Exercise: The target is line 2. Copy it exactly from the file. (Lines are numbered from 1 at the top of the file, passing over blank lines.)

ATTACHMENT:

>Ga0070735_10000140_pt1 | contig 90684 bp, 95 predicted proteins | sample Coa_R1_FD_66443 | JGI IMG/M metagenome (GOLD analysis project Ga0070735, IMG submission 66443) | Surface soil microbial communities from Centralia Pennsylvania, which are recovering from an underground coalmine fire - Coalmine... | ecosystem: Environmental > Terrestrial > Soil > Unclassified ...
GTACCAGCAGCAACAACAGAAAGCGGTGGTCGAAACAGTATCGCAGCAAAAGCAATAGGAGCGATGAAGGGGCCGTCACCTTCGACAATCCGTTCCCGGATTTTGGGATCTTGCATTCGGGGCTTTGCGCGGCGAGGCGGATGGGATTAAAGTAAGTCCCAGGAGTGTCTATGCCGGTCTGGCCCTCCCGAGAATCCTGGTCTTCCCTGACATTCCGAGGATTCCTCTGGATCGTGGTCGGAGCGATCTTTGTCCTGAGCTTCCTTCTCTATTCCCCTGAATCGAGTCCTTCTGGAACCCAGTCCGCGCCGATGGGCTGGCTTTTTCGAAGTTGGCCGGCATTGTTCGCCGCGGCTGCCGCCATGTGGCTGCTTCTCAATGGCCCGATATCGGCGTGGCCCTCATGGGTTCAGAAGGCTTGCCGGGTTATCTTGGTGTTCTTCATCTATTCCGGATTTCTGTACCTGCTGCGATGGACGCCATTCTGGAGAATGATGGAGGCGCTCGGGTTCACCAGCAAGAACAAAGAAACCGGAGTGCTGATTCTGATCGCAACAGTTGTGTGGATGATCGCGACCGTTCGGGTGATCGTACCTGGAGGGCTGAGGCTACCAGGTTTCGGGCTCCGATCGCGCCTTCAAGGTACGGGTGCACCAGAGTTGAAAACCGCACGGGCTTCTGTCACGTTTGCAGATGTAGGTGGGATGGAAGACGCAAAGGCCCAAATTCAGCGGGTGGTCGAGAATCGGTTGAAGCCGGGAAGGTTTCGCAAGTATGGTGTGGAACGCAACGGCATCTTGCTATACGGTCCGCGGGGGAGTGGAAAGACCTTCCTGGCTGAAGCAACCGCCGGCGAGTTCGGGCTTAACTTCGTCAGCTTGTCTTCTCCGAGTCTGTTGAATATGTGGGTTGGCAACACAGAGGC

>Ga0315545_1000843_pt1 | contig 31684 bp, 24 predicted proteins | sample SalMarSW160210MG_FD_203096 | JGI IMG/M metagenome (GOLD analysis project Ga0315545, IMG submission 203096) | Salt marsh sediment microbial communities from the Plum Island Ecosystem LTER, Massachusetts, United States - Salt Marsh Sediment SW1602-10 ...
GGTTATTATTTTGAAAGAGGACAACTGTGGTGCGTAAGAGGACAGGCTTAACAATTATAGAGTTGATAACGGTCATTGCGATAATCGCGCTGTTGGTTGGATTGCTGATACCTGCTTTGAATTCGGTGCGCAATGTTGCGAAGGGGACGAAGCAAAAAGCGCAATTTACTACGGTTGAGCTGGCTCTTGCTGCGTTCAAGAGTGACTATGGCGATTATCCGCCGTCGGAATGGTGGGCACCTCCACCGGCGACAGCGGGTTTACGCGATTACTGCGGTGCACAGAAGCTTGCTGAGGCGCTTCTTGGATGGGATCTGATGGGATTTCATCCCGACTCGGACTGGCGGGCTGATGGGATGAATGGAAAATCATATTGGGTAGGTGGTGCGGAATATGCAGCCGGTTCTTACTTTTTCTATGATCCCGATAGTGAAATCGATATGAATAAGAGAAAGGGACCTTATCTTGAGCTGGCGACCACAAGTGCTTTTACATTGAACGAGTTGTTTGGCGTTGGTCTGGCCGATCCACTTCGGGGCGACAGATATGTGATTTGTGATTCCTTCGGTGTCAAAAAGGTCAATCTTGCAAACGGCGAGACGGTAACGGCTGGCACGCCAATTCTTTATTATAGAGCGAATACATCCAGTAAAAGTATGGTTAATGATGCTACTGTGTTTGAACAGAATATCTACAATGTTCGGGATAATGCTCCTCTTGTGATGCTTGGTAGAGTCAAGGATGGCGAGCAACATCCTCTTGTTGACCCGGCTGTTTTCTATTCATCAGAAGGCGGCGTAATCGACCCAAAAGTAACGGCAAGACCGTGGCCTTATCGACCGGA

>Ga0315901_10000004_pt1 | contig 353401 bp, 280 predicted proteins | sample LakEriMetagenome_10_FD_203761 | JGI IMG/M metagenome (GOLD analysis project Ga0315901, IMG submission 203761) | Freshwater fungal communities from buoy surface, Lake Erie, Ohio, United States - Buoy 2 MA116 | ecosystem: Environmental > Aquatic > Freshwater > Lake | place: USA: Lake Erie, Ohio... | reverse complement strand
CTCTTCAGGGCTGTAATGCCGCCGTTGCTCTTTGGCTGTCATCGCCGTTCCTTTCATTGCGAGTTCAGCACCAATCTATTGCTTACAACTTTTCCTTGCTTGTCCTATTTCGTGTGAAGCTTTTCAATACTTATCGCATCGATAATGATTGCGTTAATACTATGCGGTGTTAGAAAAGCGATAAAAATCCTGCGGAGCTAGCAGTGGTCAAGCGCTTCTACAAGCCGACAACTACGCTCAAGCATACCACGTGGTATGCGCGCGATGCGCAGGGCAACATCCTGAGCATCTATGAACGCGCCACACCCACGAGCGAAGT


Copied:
GTACCAGCAGCAACAACAGAAAGCGGTGGTCGAAACAGTATCGCAGCAAAAGCAATAGGAGCGATGAAGGGGCCGTCACCTTCGACAATCCGTTCCCGGATTTTGGGATCTTGCATTCGGGGCTTTGCGCGGCGAGGCGGATGGGATTAAAGTAAGTCCCAGGAGTGTCTATGCCGGTCTGGCCCTCCCGAGAATCCTGGTCTTCCCTGACATTCCGAGGATTCCTCTGGATCGTGGTCGGAGCGATCTTTGTCCTGAGCTTCCTTCTCTATTCCCCTGAATCGAGTCCTTCTGGAACCCAGTCCGCGCCGATGGGCTGGCTTTTTCGAAGTTGGCCGGCATTGTTCGCCGCGGCTGCCGCCATGTGGCTGCTTCTCAATGGCCCGATATCGGCGTGGCCCTCATGGGTTCAGAAGGCTTGCCGGGTTATCTTGGTGTTCTTCATCTATTCCGGATTTCTGTACCTGCTGCGATGGACGCCATTCTGGAGAATGATGGAGGCGCTCGGGTTCACCAGCAAGAACAAAGAAACCGGAGTGCTGATTCTGATCGCAACAGTTGTGTGGATGATCGCGACCGTTCGGGTGATCGTACCTGGAGGGCTGAGGCTACCAGGTTTCGGGCTCCGATCGCGCCTTCAAGGTACGGGTGCACCAGAGTTGAAAACCGCACGGGCTTCTGTCACGTTTGCAGATGTAGGTGGGATGGAAGACGCAAAGGCCCAAATTCAGCGGGTGGTCGAGAATCGGTTGAAGCCGGGAAGGTTTCGCAAGTATGGTGTGGAACGCAACGGCATCTTGCTATACGGTCCGCGGGGGAGTGGAAAGACCTTCCTGGCTGAAGCAACCGCCGGCGAGTTCGGGCTTAACTTCGTCAGCTTGTCTTCTCCGAGTCTGTTGAATATGTGGGTTGGCAACACAGAGGC